‘Housewife Writes Bestseller – A Tale of Life & Luck’
One Thursday in July, 1989, beneath the headline, Obsession That Became A Bestseller, the Daily Mail featured a photo of a young woman looking like a lottery winner. The Sun’s piece was cheekier: Mum Makes A Million, appeared beside the boobs on Page Three.
Ann Victoria Roberts hadn’t posed naked and hadn’t won a fortune. She’d written a novel that prompted a bidding war for publishing rights across the world. In the eyes of the press, the fact that Ann was not a career woman, but simply a wife and mother, was newsworthy.
In this memoir, the author reflects on the joys, the travels and the heartaches of her life as a sea-captain’s wife – and the decade of coincidences and lucky strikes that led to the writing of two big historical novels, Louisa Elliott and Liam’s Story. Amidst the fanfares and famous names, and the journey that took her from York to Australia and back, Ann reveals the work behind the success, and the truth behind her characters.
As readers, we browse in bookshops, spot a favourite author or intriguing title, and take it home. Rarely do we consider the path that book must have taken from the author’s pen to a bookshop shelf. And yet the story behind it is often stranger than the fiction it contains…..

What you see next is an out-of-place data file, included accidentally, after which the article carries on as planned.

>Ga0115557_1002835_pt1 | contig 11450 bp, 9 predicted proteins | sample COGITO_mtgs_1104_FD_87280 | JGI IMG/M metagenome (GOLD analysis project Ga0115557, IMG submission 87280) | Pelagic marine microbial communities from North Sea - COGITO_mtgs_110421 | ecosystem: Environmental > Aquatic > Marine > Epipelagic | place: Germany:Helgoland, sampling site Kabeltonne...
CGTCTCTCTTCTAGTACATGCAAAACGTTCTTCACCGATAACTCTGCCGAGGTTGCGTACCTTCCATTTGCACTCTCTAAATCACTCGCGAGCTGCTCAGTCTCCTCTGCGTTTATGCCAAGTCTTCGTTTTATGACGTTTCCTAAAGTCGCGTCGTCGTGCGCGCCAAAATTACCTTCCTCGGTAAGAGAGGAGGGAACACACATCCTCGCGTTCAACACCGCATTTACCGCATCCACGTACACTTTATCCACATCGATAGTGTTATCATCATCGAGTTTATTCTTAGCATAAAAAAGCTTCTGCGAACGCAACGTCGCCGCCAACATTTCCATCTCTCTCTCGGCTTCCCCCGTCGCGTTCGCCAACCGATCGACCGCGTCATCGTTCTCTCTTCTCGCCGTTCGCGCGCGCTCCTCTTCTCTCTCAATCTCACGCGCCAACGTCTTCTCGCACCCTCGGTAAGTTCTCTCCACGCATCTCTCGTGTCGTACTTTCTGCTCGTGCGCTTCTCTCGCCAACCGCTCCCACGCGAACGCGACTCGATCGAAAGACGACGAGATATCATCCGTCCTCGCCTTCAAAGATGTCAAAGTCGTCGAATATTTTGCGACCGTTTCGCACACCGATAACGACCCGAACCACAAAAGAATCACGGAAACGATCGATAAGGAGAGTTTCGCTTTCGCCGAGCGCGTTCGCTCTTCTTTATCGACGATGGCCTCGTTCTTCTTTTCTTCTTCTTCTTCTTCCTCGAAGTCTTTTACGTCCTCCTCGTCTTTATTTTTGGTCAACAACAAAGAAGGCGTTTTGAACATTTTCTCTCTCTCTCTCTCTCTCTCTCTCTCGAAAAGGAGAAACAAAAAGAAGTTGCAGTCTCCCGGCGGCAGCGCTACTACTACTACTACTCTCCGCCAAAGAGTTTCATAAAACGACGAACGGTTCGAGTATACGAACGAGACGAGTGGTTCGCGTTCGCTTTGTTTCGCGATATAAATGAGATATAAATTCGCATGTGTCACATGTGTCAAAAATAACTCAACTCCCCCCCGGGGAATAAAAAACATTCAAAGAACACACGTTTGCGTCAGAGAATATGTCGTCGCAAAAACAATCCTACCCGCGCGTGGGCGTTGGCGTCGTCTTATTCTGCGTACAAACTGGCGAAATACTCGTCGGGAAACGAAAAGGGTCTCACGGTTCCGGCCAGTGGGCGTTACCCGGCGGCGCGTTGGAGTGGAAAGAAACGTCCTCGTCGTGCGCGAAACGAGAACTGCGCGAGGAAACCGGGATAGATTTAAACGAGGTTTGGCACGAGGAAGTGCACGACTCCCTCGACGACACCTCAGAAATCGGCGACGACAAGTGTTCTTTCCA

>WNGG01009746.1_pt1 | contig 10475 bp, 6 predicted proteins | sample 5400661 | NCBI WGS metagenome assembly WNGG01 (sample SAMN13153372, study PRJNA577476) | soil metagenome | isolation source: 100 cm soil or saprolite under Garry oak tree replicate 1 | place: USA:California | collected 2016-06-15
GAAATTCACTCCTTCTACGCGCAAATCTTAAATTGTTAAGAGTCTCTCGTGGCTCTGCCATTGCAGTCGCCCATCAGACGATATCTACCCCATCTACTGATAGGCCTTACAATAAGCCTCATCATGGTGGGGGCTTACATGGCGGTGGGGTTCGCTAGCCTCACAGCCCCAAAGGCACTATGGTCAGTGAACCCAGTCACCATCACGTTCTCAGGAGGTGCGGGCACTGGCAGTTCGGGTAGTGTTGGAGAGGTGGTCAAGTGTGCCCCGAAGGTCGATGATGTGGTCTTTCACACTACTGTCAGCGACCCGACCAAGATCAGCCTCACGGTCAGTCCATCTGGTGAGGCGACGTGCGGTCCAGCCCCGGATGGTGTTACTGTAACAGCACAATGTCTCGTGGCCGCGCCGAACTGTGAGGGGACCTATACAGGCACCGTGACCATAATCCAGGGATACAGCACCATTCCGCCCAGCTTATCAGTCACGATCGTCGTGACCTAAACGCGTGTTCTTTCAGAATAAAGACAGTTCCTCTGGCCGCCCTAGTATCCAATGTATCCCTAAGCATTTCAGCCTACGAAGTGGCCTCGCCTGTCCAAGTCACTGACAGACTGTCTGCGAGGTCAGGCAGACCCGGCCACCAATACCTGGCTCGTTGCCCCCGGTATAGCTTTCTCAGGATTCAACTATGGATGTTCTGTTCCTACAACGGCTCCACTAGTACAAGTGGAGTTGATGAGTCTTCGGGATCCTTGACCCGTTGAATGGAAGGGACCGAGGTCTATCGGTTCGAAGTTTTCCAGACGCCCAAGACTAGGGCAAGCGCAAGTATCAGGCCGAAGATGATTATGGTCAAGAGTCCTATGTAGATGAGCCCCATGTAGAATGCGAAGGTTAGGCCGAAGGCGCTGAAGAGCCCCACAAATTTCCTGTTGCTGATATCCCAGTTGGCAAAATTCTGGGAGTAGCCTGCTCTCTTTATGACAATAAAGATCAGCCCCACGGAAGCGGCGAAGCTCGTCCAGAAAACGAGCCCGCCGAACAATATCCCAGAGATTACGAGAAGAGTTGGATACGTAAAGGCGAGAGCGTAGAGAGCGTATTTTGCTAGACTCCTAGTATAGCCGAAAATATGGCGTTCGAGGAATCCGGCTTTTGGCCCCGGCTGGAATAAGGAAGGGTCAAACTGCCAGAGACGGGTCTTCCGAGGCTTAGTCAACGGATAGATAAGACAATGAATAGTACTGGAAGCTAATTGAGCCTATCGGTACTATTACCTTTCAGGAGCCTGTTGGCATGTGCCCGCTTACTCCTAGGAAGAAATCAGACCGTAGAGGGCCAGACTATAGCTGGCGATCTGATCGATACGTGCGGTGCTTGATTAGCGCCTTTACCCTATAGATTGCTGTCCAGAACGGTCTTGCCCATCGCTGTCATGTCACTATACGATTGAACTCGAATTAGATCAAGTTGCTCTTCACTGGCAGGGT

This is a book that was out of my comfort zone. I’m not a reader of historical fiction and only the occasional memoir, but for some reason this book piqued my interest. Whether it was the title or the subject matter I couldn’t say; but I decided to give it a go.
As I said I’m not a reader of historical fiction and certainly not this author’s. As with any book the author has to research and whilst doing this the author was struck by similarities between her fictional subjects and her own family.
At first sight, this book might be regarded as the memoir of a woman with a burning ambition to write and publish a book. It is more than that. It is the “memoir” of a book. Well, not one, but two books as it transpires. They have their genesis when Ann discovers a personal diary of a relative who was killed in the carnage of WWI. The discovery stimulates Ann, who is already a voracious reader, to begin enquiries into the history of her family and this soldier in particular. She has visions of writing a novel based on the information she gleans from the diary. A diary which, she later learns, may well have instigated significant punishment had it been discovered.
As she writes the novel she finds similarities in her own family history. But you know what they say fact is stranger than fiction or could they be bed fellows. This is the story of a book within a book. And though it is a memoir it reads like a novel, the writing is really that good. Housewife Writes Bestseller is difficult to put down. The book provides great insight into the home life of a writer as she deals with family affairs. If you like memoirs with an insight into the writer’s craft then this book is recommended.